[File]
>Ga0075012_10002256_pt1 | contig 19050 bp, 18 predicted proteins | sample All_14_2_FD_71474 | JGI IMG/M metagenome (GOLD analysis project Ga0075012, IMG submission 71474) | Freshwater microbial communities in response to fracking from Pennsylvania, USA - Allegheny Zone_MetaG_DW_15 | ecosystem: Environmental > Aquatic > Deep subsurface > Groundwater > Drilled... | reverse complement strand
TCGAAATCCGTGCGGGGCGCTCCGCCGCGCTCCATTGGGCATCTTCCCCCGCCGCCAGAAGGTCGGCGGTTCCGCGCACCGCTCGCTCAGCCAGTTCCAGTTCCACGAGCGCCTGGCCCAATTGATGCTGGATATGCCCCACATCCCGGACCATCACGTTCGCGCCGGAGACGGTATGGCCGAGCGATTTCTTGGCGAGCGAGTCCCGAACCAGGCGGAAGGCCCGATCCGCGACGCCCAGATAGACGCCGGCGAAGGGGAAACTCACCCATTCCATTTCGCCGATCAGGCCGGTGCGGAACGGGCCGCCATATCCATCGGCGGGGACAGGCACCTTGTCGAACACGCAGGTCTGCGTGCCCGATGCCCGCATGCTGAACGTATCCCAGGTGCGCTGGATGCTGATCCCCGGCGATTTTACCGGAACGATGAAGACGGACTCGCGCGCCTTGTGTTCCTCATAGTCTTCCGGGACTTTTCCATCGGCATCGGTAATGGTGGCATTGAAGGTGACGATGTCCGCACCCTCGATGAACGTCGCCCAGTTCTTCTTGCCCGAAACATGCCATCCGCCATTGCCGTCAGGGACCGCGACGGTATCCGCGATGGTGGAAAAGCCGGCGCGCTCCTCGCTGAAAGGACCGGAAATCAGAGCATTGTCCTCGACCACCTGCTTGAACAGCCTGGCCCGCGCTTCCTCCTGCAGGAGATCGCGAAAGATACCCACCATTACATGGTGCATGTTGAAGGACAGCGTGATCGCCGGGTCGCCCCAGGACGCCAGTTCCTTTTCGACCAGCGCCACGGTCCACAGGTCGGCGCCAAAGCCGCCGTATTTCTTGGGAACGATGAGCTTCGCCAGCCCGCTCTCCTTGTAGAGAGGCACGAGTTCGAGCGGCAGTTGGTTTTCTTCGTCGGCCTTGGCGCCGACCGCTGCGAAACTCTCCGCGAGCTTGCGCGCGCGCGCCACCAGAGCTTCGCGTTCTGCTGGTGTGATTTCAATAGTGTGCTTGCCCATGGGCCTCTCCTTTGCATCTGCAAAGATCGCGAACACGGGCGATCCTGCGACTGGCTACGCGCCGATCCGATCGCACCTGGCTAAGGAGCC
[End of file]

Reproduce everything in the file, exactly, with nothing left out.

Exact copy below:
>Ga0075012_10002256_pt1 | contig 19050 bp, 18 predicted proteins | sample All_14_2_FD_71474 | JGI IMG/M metagenome (GOLD analysis project Ga0075012, IMG submission 71474) | Freshwater microbial communities in response to fracking from Pennsylvania, USA - Allegheny Zone_MetaG_DW_15 | ecosystem: Environmental > Aquatic > Deep subsurface > Groundwater > Drilled... | reverse complement strand
TCGAAATCCGTGCGGGGCGCTCCGCCGCGCTCCATTGGGCATCTTCCCCCGCCGCCAGAAGGTCGGCGGTTCCGCGCACCGCTCGCTCAGCCAGTTCCAGTTCCACGAGCGCCTGGCCCAATTGATGCTGGATATGCCCCACATCCCGGACCATCACGTTCGCGCCGGAGACGGTATGGCCGAGCGATTTCTTGGCGAGCGAGTCCCGAACCAGGCGGAAGGCCCGATCCGCGACGCCCAGATAGACGCCGGCGAAGGGGAAACTCACCCATTCCATTTCGCCGATCAGGCCGGTGCGGAACGGGCCGCCATATCCATCGGCGGGGACAGGCACCTTGTCGAACACGCAGGTCTGCGTGCCCGATGCCCGCATGCTGAACGTATCCCAGGTGCGCTGGATGCTGATCCCCGGCGATTTTACCGGAACGATGAAGACGGACTCGCGCGCCTTGTGTTCCTCATAGTCTTCCGGGACTTTTCCATCGGCATCGGTAATGGTGGCATTGAAGGTGACGATGTCCGCACCCTCGATGAACGTCGCCCAGTTCTTCTTGCCCGAAACATGCCATCCGCCATTGCCGTCAGGGACCGCGACGGTATCCGCGATGGTGGAAAAGCCGGCGCGCTCCTCGCTGAAAGGACCGGAAATCAGAGCATTGTCCTCGACCACCTGCTTGAACAGCCTGGCCCGCGCTTCCTCCTGCAGGAGATCGCGAAAGATACCCACCATTACATGGTGCATGTTGAAGGACAGCGTGATCGCCGGGTCGCCCCAGGACGCCAGTTCCTTTTCGACCAGCGCCACGGTCCACAGGTCGGCGCCAAAGCCGCCGTATTTCTTGGGAACGATGAGCTTCGCCAGCCCGCTCTCCTTGTAGAGAGGCACGAGTTCGAGCGGCAGTTGGTTTTCTTCGTCGGCCTTGGCGCCGACCGCTGCGAAACTCTCCGCGAGCTTGCGCGCGCGCGCCACCAGAGCTTCGCGTTCTGCTGGTGTGATTTCAATAGTGTGCTTGCCCATGGGCCTCTCCTTTGCATCTGCAAAGATCGCGAACACGGGCGATCCTGCGACTGGCTACGCGCCGATCCGATCGCACCTGGCTAAGGAGCC